GERONTOLOGICAL NURSING

By: Meredith Wallace
The increased numbers of older adults in the United States undoubtedly has
a major impact on the demand of this population on the health care system.
The Alliance for Aging Research (2002) reports that the average older
adult has three chronic medical conditions. Consequently, more nurses are
needed to care for the increasing number of older adults with chronic illness.
It is commonly assumed that any nurse can take care of older adults.
However, with the increasing population of older adults there has been an
increase in the amount of specialized geriatric nursing knowledge needed
to care for this population. Not only are more nurses needed to care for
older adults, but nurses competent in the care of older adults will be needed
to meet the enhanced needs of the older population. Rosenfeld, Bottrell,
Fulmer, and Mezey (1999) report that “Today, a nurse’s typical patient is
an older adult,” and “it behooves the nursing community to ensure that
every nurse graduating from a baccalaureate nursing program has a defined
level of competency in care of the elderly”.
Despite the increased need, as well as the substantial growth in geriatric
nursing science, the fi eld of gerontological nursing has been slow
to gain recognition as a nursing specialty. While more and more nursing
programs are offering courses in geriatric nursing or integrating best
geriatric nursing practices throughout programs, geriatric nursing is still
not a popular specialty area among nursing students. Moreover, there is
currently a nursing shortage that affects all areas of care, including older
adults. The overall shortage of nurses along with the increase in older adults requiring care has resulted in a critical shortage of nurses prepared
to care for older adults. A recent article in the American Journal of Nursing
challenges whether or not nurses are prepared to meet the needs of
this increased population of older adults (Stotts & Dietrich, 2004).
The terms geriatric nursing, gerontological nursing, and gerontic
nursing have been used interchangeably to describe the role of nursing
care of older adults. However, these terms have different meanings. Geriatric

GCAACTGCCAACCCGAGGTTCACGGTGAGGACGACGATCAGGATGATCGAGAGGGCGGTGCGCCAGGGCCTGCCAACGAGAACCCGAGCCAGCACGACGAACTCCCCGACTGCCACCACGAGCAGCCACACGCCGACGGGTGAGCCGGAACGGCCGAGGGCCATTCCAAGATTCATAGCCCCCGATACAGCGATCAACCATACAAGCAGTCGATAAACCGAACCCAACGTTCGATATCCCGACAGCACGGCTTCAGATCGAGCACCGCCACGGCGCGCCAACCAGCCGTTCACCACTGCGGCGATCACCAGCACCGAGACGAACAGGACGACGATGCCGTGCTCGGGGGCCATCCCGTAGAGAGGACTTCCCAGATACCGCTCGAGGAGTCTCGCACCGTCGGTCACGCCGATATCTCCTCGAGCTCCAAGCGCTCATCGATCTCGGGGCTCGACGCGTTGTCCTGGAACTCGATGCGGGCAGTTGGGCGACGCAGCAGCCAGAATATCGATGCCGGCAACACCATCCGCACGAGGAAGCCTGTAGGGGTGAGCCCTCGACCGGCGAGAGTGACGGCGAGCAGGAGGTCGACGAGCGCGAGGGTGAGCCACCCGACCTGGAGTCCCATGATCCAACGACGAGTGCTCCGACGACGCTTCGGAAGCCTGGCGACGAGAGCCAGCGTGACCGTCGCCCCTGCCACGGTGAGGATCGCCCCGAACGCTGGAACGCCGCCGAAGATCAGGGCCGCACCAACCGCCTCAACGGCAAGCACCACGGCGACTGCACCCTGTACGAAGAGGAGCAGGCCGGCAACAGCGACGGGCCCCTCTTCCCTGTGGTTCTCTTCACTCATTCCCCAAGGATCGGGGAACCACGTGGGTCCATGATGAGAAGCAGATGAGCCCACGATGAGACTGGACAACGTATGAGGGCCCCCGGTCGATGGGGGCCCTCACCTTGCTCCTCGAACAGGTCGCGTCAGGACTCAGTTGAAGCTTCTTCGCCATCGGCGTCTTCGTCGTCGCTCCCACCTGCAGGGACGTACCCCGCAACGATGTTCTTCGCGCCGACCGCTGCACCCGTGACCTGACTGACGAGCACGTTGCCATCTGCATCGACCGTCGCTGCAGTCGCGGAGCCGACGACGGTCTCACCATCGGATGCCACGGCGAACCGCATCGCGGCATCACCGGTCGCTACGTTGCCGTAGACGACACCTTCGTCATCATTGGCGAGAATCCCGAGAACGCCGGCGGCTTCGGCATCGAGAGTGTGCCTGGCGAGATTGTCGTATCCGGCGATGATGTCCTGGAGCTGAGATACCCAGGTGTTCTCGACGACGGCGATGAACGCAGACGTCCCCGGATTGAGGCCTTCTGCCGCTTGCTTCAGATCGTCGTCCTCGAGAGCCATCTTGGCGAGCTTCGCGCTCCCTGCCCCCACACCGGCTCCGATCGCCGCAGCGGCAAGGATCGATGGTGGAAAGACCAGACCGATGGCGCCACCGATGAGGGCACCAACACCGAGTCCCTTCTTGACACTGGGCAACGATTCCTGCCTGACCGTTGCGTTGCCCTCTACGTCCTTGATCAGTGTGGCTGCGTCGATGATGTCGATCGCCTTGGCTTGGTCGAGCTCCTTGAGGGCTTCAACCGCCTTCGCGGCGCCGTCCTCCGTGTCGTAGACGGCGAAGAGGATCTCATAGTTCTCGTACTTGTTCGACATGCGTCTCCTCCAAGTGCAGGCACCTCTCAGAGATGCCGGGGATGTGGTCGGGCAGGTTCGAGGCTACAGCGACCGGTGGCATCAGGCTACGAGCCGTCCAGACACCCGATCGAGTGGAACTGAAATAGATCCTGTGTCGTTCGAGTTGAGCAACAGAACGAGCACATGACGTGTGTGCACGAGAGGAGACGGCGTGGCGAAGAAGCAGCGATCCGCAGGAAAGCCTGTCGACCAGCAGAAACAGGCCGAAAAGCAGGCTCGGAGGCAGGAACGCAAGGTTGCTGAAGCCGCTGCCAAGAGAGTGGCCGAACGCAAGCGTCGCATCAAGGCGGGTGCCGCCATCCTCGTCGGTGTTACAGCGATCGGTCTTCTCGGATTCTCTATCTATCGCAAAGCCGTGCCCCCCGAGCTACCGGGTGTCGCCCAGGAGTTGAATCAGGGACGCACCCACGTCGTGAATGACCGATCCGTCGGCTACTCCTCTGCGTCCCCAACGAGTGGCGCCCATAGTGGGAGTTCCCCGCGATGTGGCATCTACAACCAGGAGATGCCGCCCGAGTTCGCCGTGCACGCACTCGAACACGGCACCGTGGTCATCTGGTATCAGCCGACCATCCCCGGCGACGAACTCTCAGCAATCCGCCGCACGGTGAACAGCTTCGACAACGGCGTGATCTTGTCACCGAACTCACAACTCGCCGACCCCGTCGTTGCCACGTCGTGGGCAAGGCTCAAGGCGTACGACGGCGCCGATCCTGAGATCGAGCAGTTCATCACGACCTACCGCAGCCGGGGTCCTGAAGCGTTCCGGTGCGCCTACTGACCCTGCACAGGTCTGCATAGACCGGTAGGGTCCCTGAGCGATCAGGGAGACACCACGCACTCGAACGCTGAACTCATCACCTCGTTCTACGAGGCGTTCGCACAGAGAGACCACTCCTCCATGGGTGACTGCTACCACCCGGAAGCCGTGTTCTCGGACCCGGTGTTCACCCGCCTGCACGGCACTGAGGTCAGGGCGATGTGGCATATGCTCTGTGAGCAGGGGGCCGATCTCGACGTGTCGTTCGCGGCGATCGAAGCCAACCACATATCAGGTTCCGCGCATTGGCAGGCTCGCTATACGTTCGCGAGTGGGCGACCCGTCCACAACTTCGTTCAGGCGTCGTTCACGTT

nursing refers to the nursing care of older people with health problems,
or those requiring tertiary care. Gerontological nursing includes
health promotion, education, and disease prevention (primary and secondary
care). Gerontic nursing, although not a commonly known term,
encompasses both of these aspects (Hogstel, 2001). The past several
decades have seen a great increase in gerontological nursing knowledge.
Rauckhorst (2003) reports that these changes began in 1966 when the
American Nurses Association (ANA) fi rst recognized geriatric nursing as
a specialty. Standards to guide the practice of gerontological nursing were
fi rst published by the ANA in 1976 and later revised in 1987 and 1995.
The educational foundation in gerontological nursing has expanded
greatly over the past two decades. Many more associate, baccalaureate,
and certifi cate programs in nursing contain geriatric content than previously.
The development and integration of geriatric content into nursing
programs was greatly supported by the Kellogg, Robert Wood Johnson,
and John A. Hartford foundations. However, despite the great progress
in gerontological nursing, Kovner, Mezey, and Harrington (2002) report
that 58% of baccalaureate nursing programs do not have geriatric-certifi
ed faculty. Gilje, Lacey, and Moore (2007) report that only slightly
more than half of baccalaureate programs surveyed offered a stand-alone
geriatric course.

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